Recently, a three-judge bench in Bhavesh Pabari overruled Roofit and held that section 15J continued to apply to the defaults under section 15A(a) as it stood subsequent to the amendment in 2002 until the amendment in 2014. It observed that sections 15A(a) to 15HA have to be harmoniously read along with section 15J in such a manner as to avoid any inconsistency; the provision of one section cannot nullify the another unless it is impossible to reconcile the two. The bench agreed with the observation made in the reference order of Siddharth Chaturvedi and further observed that the insertion of an ‘explanation’ in section 15J would reflect that the legislative intent was not to curtail the discretion of AO by prescribing the minimum mandatory penalty in section 15A(a).
Most importantly, it has been categorically held by the Supreme Court in the judgment that normally the expression ‘whichever is less’ would connote the absence of discretion by minimum mandatory penalty, however the intention of the legislature was not to prescribe the minimum penalty of one lakh rupees per day during which the default and failure had continued under section 15A(a), as the same is read along with the explanation in section 15J of the Act. Moreover, it has been held that the three factors stated in section 15J are not exhaustive in nature and the AO has discretion to consider any other factor in deciding the quantum of penalty.
This judgment has made the penalty provisions under SEBI Act just and reasonable as now the AO will have power to levy lesser penalty than the prescribed minimum mandatory penalty under the penalty provisions of SEBI Act for technical defaults of smaller amounts.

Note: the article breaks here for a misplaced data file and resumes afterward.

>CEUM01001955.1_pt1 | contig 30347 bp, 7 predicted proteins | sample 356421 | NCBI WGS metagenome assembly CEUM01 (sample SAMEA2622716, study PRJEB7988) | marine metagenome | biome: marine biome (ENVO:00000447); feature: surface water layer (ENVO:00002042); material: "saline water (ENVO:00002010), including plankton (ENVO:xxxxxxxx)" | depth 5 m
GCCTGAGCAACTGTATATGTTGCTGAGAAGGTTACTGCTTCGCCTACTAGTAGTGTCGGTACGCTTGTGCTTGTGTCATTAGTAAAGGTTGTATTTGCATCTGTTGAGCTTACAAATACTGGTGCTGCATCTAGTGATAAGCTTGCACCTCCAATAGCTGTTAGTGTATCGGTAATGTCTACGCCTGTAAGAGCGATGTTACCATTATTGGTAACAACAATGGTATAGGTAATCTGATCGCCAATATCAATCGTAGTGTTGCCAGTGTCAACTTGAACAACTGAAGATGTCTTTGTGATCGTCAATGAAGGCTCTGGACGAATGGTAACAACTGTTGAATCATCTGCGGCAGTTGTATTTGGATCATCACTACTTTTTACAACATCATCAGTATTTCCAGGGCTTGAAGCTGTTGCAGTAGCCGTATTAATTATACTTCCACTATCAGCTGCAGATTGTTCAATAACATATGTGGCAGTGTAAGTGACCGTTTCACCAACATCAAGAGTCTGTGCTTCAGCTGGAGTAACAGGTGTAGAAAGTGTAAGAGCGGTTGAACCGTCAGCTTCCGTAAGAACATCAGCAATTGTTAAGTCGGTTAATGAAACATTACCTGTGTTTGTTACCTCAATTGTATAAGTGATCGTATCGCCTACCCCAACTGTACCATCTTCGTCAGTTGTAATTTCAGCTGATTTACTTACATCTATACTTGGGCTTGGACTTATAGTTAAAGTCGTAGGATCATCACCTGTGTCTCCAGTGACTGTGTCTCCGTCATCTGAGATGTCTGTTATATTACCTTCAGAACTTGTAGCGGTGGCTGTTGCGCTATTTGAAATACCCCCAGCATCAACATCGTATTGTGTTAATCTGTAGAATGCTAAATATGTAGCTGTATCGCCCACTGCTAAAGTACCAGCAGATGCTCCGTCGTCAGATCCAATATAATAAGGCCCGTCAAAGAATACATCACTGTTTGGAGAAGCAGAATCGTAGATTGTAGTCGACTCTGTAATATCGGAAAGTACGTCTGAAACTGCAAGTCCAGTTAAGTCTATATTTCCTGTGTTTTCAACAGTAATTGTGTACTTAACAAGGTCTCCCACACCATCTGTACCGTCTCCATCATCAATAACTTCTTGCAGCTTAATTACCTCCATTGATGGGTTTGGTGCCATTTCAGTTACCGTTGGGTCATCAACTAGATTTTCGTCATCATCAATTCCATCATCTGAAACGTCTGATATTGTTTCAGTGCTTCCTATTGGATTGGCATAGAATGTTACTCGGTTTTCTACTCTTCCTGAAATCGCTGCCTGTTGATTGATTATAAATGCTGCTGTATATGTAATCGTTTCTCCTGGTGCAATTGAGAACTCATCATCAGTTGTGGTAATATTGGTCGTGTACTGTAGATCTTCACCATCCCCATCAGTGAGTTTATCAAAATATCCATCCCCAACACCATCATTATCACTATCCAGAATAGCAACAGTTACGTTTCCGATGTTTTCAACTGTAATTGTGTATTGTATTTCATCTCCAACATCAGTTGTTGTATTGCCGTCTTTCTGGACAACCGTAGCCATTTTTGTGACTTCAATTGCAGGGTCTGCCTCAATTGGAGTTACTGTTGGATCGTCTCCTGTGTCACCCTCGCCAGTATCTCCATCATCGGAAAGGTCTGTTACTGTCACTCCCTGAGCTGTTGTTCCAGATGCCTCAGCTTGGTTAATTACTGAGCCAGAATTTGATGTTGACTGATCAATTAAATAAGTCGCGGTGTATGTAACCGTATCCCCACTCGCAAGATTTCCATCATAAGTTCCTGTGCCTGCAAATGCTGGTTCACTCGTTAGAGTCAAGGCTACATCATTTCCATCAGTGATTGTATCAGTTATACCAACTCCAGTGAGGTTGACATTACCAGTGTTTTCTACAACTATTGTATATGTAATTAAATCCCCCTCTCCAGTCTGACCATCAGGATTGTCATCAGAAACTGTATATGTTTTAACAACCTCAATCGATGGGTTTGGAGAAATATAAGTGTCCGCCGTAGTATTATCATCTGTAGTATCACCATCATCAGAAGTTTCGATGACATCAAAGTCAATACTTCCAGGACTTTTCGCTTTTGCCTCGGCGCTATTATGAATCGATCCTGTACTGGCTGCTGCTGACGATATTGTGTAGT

In opinion of the authors, the interpretation of section 15J as supplied by the Supreme Court can result in levying lesser penalty than the minimum mandatory penalty as prescribed in the penalty provisions of SEBI Act. For instance, section 15G of the Act prescribes the penalty for insider trading and states that the penalty for the same shall not be less than ten lakh rupees but which may extend to twenty-five crore rupees or three times the amount of profits made out of insider trading, whichever is higher. It is pertinent to note here that despite the term ‘shall’ used in the provision, in the light of the recent judgment, the AO will have the discretion to impose a penalty of an amount less than ten lakh rupees considering the mitigating circumstances as stated in section 15J and other mitigating factors as well. Hence, it can be said that the minimum mandatory penalty as prescribed under sections 15A to 15HB are no more mandatory as the same has to be read with section 15J of the SEBI Act. Theoretically it is possible for AO to impose of penalty of just one rupee even though the provision mandates the minimum mandatory penalty of ten lakh rupees.
The scope of 15J has been substantially enhanced by the Court and discretion has been given to AO to consider any other factor apart from the ones stated in section 15J in deciding the quantum of penalty. However, such discretion has to be exercised reasonably and with utmost care. Although the interpretation adopted by the Supreme Court in Bhavesh Pabari has increased the power and discretion of the AO in imposing the penalty, the same will be used by market players and entities as a tool against the AO. The noticees will now flood the AOs with all the factors for imposition of lesser penalty and the AOs will have the duty to deal with all the factors and provide reasons for accepting or rejecting the same.
– Rakshita Poddar & Jitesh Maheshwari